Recording a Trace
To record a trace from the CPU Panel, click Record.
Recording at App Startup
You can create trace recordings during the app startup as well. This is useful for monitoring resources and code during the launch of the
Application and initial
Activity classes where you might not be quick enough to attach the Profiler manually.
Exporting a Recording
Now that you’ve acquired a number of recorded traces, it’s time to export them. Hover over one of the recordings, and you’ll notice a save icon that you can click.
Importing a Recording
You can also import recordings to Android Studio. This is useful if you want to share and access a recording from another workstation or with other developers.
Inspecting Method Traces
Within the CPU Profiler, there are a number of ways to be able to inspect the trace data. You’ll learn about the different charting approaches in this section and the benefits of using each one.
The first charting option is the Call Chart. It appears under the Threads section of the trace. This chart provides a visual aid of the method and function calls made during the timeframe of the recording.
Looking at Top Down Charts
The Top Down Chart provides similar details to the Call Chart mentioned earlier but with more fine-grained details about each method. To use this chart, switch to the Analysis section on the right-hand side.
Looking at Flame Charts
The Flame Chart option is an inverted Call Chart. This way, ancestor methods are at the bottom, and the descendants appear above them. This causes the visualization of the chart to appear like flames, hence the name.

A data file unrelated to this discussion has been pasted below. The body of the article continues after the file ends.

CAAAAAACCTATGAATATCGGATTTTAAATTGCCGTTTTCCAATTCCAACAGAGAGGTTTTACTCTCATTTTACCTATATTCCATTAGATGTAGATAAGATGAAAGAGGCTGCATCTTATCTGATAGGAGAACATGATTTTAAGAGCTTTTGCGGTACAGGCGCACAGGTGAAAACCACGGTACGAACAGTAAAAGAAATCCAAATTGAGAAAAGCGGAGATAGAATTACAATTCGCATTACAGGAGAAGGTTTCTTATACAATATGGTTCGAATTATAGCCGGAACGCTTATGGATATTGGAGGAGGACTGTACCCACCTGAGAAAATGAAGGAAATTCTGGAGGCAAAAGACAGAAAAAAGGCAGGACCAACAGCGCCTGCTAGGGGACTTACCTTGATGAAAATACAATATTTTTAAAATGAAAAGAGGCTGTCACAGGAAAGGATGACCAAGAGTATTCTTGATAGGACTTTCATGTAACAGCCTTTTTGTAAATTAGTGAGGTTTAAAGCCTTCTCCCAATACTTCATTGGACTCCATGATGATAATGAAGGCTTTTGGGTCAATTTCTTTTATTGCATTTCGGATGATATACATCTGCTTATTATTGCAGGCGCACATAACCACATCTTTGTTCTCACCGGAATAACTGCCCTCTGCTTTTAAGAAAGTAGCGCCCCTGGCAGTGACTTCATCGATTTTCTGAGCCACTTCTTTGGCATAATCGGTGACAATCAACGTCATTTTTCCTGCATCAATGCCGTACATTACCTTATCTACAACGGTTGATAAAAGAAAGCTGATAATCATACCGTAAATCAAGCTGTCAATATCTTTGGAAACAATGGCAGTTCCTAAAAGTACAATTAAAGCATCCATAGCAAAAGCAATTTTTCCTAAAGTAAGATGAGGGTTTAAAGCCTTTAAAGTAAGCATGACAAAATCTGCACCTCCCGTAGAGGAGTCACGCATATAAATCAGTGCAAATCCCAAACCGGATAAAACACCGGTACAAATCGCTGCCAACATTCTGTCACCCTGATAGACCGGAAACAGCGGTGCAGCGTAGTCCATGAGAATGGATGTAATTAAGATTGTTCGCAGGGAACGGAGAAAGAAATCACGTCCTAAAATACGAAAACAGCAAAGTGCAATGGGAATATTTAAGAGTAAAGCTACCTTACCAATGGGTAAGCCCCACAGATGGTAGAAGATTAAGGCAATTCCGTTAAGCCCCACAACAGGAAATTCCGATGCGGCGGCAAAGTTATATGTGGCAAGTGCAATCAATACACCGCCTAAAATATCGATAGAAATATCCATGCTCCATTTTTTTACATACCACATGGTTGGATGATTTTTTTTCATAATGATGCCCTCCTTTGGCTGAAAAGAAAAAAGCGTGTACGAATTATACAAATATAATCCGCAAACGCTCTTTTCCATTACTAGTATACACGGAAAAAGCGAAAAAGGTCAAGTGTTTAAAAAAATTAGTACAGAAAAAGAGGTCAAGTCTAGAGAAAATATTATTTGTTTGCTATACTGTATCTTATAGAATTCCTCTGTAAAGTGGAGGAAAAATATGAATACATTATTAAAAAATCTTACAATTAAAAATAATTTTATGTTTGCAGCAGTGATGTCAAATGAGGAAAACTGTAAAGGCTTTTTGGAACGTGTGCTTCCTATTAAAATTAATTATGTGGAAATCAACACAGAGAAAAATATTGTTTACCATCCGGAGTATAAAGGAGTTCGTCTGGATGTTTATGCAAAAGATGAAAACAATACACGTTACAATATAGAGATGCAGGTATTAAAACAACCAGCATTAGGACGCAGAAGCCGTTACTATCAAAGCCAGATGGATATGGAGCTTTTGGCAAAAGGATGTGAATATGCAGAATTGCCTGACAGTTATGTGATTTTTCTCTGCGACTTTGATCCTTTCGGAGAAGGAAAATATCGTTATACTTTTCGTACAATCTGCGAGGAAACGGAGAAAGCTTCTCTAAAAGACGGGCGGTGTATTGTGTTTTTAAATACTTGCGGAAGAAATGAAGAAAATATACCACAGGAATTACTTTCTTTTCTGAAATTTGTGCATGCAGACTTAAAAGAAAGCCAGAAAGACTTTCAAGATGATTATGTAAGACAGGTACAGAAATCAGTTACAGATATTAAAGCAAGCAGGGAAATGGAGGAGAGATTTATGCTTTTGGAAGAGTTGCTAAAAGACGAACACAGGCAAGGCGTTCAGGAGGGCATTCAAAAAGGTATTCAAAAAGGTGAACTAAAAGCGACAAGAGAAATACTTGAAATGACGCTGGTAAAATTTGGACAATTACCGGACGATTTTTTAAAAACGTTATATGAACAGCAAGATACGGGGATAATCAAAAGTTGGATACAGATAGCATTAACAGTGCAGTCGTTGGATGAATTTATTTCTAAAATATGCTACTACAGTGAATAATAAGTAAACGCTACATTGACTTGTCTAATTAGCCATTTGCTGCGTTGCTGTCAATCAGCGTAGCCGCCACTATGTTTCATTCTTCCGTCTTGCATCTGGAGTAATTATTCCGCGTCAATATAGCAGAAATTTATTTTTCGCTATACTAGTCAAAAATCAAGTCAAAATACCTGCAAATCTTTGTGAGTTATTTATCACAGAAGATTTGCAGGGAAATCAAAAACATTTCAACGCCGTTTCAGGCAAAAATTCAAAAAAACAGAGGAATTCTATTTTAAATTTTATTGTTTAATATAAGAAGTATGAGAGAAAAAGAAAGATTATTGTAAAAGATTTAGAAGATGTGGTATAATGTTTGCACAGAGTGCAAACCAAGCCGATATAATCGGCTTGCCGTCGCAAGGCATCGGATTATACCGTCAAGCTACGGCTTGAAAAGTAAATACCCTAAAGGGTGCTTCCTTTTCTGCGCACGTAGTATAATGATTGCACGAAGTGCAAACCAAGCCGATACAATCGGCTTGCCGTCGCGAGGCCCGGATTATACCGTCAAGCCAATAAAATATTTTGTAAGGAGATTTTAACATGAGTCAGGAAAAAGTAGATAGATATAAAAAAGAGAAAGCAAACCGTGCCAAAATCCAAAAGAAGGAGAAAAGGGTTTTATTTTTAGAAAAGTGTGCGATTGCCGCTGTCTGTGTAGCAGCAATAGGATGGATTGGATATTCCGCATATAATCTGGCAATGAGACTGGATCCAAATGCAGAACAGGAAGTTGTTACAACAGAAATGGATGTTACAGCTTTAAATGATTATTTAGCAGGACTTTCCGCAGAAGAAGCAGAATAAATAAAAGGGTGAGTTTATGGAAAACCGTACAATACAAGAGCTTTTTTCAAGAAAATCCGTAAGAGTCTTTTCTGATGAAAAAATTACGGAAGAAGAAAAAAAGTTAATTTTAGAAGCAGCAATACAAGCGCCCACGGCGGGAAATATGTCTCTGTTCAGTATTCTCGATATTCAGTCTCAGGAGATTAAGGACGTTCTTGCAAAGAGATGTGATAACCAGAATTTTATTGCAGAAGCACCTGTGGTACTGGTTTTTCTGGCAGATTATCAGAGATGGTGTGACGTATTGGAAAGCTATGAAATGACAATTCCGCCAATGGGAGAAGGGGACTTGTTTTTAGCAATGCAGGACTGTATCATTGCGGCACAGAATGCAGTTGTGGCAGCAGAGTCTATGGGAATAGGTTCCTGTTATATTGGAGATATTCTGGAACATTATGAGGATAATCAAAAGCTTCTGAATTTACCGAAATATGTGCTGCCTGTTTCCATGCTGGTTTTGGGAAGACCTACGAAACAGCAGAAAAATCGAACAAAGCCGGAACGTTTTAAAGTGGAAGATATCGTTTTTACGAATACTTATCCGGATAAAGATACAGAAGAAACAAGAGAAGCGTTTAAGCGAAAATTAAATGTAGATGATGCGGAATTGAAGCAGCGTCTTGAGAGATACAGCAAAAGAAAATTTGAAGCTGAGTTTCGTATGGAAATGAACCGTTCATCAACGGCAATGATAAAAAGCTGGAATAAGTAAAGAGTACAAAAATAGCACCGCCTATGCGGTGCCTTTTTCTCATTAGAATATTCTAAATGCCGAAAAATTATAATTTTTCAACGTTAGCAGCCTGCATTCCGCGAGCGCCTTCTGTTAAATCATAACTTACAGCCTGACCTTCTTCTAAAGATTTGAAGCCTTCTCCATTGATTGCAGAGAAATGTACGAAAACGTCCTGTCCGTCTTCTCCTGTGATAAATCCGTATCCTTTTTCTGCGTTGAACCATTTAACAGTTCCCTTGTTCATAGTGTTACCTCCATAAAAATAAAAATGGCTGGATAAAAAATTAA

Looking at Bottom Up Charts
As you may have guessed, the Bottom Up Chart is very similar to the Top Down Chart but inverted, in a way.
The Events tab is useful to see all the calls for the thread selected in the Threads timeline.
Inspecting System Traces
As mentioned earlier, system traces provide fine-grained details on the system resources allocated to the app on a given device. This provides a different approach to understanding how performant your app is and how efficient it runs within the Android ecosystem.
The Interaction timeline shows you what the user did during the time frame captured.
Jank refers to an unpleasant or unstable experience within an app. Specific to the user experience, UI jank is often referring to jittery UI that feels unnatural or jarring to the end-user.
The CPU Cores timeline gives insight into how the work your app requires allocates to the device’s CPU. This section lists each CPU core and frequency.
Process Memory (RSS)
The Process Memory timeline provides details about the app’s memory footprint. This footprint, generally known as the Resident Set Size or RSS, describes how much memory the app uses in RAM.
System Trace Formats
There are two primary formats for system traces on Android: Perfetto and Systrace.
Inspection With Perfetto UI
A situation may arise where you have a system trace file but don’t have Android Studio installed. Fear not, for there is a third-party alternative that you can use!
Remember the topic about UI jank? Well, it turns out there’s some jankiness in this chapter’s starter and final Podplay app as well. Open the Logcat window and run the Podplay app. Tap Search and search for “android”. When the list of podcasts appears, tap any. Then, tap on a podcast episode to launch the player. You’ll notice a delay before the loading spinner appears. During this time, you’ll see logs stating
Skipped X frames!.
- System traces measure performance on system resources and the UI.
- Method/function traces measure performance of targeted Java/Kotlin methods and C/C++ functions.
- Traces can be imported and exported with Android Studio.
- The CPU Profiler provides inspection on traces.
- You can analyze traces with a number of charting options provided by the CPU Profiler.
- Perfetto UI is an alternative to the CPU Profiler to analyze system traces.
Where to Go From Here?
You covered a lot of ground regarding CPU profiling. There’s still so much more to explore regarding this topic!